• Have a theme for your book signing that ties in with your novel(s). I recreated Key Lime Island, my setting for SLEEPING WITH ELVIS. I had a mini palm tree, Hibiscus flowers, shells, and gave away leis (since my hero, an Elvis impersonator, does the same during his show in my novel!)
  • Think of props to tie in with your novels. I found a standing cardboard Elvis who was a huge hit. I encouraged readers to come to my table to get leid- by Elvis!!!🙂
  • Smile and be welcoming. Make an effort to talk to readers and thank them (even if they don’t buy your book).
  • Offer tips of the trade freely to aspiring authors.
  • Take plenty of pictures with your fans and other authors. You’ll want to use these on your social media pages and your website. Of course, ask their permission to do so.
  • Offer freebies to draw readers to your table. Chocolate always works and I always give away free bookmarks and pens. I offered tote bags to those who bought two or more of my books and also had key lime and/or coconut lip balm, both of which tie in with my novels. (Yes, I get carried away with swag.)
  • Have business cards with your website, email, and novel covers.
  • Have either table posters or standing posters with your book covers.
  • Check on the tablecloths, whether they’re offered, and what color they are so you can coordinate.
  • If you can spare 20 minutes, take a nap. You’ll need it! Most conferences go from 8 a.m. until midnight.
  • Don’t forget your  phone/camera and charger.
  • Have change available for the book signings.
  • Many use a Square to take credit and debit cards. So far, I haven’t yet needed one.
  • Thank the readers. Without them, we’d only sell two books to our mom and spouse.


I hope to see you at the next conference. For now, I’m back to wearing yoga pants and am writing! Visit me on Facebook, Twitter (@bethcarter007) or my website, http://www.bethcarter.com  Find my books at http://www.amazon.com/author/bethcarter



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How to Salvage a Manuscript

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During a recent forage through an old Writer’s Encyclopedia for blog ideas, I came across an entry entitled “How to Salvage a Manuscript.” Great topic for a writer’s tip blog, I thought. Here’s what the book recommended, and I quote.

“A manuscript that has been returned to an author wrinkled or crumpled may be salvaged from the time and expense of retyping by ironing the pages.”

Not exactly what I had in mind when I thought about salvaging a manuscript. My mind was running more along the lines of fixing the story, not limp pages. I did get a good laugh, though, because eons ago, when you sent in paper submissions, I had some work come back looking worse for the wear. Funny thing is, I would have never thought about ironing the pages.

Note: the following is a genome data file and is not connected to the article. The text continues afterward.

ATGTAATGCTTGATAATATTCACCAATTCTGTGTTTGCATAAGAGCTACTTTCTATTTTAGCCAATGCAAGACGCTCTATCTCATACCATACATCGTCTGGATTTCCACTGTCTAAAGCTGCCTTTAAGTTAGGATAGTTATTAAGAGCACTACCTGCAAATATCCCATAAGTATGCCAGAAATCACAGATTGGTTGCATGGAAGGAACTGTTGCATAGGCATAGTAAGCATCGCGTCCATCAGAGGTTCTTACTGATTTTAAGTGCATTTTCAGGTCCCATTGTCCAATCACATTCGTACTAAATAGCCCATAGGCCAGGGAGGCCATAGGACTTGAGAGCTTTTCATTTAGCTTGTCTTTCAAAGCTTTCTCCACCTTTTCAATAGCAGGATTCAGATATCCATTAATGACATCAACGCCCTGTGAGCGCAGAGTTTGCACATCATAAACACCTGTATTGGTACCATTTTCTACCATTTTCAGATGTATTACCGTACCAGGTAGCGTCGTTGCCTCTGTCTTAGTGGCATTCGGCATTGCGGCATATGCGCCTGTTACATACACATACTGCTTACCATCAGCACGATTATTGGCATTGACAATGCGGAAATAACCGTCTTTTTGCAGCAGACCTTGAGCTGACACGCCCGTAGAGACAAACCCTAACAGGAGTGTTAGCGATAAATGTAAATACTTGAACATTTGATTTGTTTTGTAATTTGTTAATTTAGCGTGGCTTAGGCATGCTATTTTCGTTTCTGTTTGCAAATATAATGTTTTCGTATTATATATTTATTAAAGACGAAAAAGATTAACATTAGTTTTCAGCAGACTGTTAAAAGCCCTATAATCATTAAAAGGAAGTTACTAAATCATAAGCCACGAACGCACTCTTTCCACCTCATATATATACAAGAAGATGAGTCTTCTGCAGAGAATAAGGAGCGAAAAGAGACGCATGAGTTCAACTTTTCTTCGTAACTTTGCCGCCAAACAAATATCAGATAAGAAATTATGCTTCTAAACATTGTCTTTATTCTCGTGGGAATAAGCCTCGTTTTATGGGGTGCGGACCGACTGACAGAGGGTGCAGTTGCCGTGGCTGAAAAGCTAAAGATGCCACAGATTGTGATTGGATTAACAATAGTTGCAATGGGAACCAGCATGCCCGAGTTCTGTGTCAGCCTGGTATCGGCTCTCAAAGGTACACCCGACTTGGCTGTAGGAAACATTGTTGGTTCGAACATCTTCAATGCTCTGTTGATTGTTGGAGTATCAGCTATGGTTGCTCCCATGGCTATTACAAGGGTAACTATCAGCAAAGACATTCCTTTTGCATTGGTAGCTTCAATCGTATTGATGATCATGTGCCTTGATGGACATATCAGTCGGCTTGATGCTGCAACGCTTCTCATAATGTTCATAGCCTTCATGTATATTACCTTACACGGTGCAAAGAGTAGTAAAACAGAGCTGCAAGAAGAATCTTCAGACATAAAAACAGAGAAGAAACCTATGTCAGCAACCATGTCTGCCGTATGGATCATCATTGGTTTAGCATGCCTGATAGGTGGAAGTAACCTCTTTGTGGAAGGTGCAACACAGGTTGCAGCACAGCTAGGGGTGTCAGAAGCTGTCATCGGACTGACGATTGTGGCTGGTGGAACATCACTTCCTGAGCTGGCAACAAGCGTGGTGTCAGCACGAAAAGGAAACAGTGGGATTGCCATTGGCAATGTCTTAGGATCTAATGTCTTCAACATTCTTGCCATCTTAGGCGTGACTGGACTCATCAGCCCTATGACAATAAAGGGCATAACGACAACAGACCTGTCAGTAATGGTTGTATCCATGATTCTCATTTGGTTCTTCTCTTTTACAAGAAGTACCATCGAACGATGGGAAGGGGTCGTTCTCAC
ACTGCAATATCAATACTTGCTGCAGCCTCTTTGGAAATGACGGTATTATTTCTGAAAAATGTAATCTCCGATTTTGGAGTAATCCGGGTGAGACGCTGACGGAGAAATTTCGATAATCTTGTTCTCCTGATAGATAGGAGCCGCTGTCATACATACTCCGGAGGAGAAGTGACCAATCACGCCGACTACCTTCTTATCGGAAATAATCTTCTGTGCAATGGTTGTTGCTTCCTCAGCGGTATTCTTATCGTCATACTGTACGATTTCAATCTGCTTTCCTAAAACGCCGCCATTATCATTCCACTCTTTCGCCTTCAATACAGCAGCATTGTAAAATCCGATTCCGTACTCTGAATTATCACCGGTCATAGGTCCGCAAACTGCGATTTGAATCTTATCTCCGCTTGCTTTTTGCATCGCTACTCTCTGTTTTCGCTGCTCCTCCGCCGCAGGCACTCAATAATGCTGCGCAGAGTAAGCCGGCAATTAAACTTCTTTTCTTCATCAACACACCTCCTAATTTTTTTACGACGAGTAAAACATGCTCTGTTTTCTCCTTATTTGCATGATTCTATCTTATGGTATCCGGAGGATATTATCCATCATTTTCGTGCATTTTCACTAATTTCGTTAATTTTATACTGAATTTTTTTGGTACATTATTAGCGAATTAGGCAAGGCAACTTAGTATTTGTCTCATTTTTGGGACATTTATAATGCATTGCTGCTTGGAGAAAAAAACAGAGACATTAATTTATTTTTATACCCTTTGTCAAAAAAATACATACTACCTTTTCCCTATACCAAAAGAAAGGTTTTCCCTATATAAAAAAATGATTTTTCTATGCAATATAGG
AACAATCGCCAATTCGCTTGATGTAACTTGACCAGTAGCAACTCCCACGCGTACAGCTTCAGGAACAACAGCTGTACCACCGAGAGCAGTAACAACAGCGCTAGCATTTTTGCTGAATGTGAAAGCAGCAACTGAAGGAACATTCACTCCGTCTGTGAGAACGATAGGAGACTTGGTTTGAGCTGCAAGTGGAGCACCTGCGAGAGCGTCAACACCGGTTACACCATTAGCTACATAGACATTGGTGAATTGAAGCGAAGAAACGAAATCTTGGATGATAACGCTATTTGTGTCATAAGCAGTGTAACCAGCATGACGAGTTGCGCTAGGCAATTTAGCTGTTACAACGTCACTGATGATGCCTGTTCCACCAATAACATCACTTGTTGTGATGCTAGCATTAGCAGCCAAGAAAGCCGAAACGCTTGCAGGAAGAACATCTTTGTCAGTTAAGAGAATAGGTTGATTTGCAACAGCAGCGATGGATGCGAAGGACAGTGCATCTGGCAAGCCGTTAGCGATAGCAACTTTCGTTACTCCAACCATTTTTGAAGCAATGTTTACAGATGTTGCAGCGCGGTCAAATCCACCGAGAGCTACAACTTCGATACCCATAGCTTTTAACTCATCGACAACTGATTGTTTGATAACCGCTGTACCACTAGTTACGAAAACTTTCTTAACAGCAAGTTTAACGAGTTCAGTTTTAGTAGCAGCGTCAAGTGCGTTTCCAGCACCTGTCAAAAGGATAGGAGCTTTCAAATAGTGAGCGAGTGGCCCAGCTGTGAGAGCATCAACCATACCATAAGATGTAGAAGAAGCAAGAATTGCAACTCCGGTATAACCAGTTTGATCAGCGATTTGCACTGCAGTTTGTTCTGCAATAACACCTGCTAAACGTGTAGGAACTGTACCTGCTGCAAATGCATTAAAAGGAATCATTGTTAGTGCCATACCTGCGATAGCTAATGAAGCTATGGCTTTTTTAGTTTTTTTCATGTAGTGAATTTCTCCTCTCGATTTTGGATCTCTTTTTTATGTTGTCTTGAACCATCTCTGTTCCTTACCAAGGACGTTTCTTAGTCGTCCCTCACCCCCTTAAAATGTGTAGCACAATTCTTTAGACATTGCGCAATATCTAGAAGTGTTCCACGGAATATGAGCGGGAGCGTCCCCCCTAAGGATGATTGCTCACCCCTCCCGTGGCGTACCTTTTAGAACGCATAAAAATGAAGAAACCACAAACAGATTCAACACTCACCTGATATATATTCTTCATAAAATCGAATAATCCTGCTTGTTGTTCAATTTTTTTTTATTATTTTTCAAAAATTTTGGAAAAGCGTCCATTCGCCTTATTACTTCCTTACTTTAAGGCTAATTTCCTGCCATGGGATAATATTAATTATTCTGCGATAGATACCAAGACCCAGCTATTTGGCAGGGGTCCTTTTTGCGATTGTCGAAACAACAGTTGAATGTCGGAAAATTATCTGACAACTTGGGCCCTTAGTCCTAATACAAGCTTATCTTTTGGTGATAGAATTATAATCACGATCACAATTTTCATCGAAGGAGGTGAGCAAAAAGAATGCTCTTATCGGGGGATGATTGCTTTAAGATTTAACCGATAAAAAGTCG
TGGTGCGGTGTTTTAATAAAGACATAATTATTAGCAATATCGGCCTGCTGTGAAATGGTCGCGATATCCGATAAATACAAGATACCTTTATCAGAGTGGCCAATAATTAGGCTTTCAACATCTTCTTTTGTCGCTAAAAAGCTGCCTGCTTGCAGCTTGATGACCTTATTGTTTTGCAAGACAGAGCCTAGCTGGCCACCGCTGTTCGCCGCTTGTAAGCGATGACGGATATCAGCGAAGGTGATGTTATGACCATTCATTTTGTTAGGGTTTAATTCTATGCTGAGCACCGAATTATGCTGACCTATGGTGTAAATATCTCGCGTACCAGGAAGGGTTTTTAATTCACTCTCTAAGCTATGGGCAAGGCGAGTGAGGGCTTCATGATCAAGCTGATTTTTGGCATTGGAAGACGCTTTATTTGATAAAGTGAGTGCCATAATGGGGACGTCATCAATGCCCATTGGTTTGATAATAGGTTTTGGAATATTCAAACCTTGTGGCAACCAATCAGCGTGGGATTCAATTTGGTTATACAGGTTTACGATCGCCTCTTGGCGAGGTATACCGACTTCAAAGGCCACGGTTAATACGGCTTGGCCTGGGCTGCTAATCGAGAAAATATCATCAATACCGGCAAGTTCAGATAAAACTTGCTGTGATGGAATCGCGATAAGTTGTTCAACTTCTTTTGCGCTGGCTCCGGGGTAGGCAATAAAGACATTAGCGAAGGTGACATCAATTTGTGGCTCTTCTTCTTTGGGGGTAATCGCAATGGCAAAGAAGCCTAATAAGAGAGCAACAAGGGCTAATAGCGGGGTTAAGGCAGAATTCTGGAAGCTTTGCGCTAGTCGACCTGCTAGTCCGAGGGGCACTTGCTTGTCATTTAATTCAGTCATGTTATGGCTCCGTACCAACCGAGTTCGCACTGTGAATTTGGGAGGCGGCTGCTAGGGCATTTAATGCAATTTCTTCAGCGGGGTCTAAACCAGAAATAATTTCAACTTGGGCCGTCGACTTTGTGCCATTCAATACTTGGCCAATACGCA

The article goes on to state that you should not use a steam iron on the pages, and you should iron the back side of the paper to keep the ink from smearing. Apparently, ironing will also take out paper clips crinkles. Who knew?

Upon further reflection, I recalled seeing an episode from Downton Abbey where one of the housemaids ironed Lord Grantham’s London Times so the pages would be crisp for the master of the house. Heaven forbid that they should give the lord of the manor limp newsprint! I thought the action odd, but my husband seemed to feel ironing the paper made perfect sense. Must be a male thing.

Anyway, I digress from the original theme of this post—salvaging a manuscript, sans the iron. When you think there’s no hope left for the story you’re working on consider trying the following.


  • Set your manuscript aside for a few weeks. Then pick it back up and read it start to finish. This uninterrupted read will help show you where you have holes, repetitiveness, and weak places.
  • Take a hard look at your characters. Are they well-rounded and three-dimensional or are the flat, stock characters? If it’s the latter, rewrite them.
  • Check to make sure your plot is strong, not clichéd, and will carry the story throughout the book.
  • Do you have a sagging middle? Writers often know the beginning, the black moment, and the ending of their stories. The middle, where we’re tempted to just say “stuff happens”, can often be a gray area, especially for pantsers. Make sure your story stays strong in the middle so readers don’t lose interest.
  • Do a Hero’s Journey outline to be sure you’ve hit all the necessary story points. If you don’t know the Hero’s Journey, you can use another plotting device like the Snowflake Method, or Save the Cat. Failing stories can often be fixed by insuring you’ve included the right plot points.
  • Is the story told from the right POV? Make sure each scene is told from the perspective of the character who has the most at risk. Doing so will give the book necessary tension to carry the reader through to the next chapter.
  • If everything above fails to help, give the book to a beta reader and let them tear it apart. Fresh eyes see things you don’t.

Do you have a favorite way to salvage your manuscripts? I’d love to hear it.


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How to Select the Right Title

booktitle1Once I have the initial spark of an idea, I let it percolate for several days, sometimes longer, until the right words come to mind. Those two to six words often come with no warning and provide the starting signal for a marathon of sixty to eighty thousand words. Even though it may undergo several incarnations, that working title motivates me to complete the manuscript.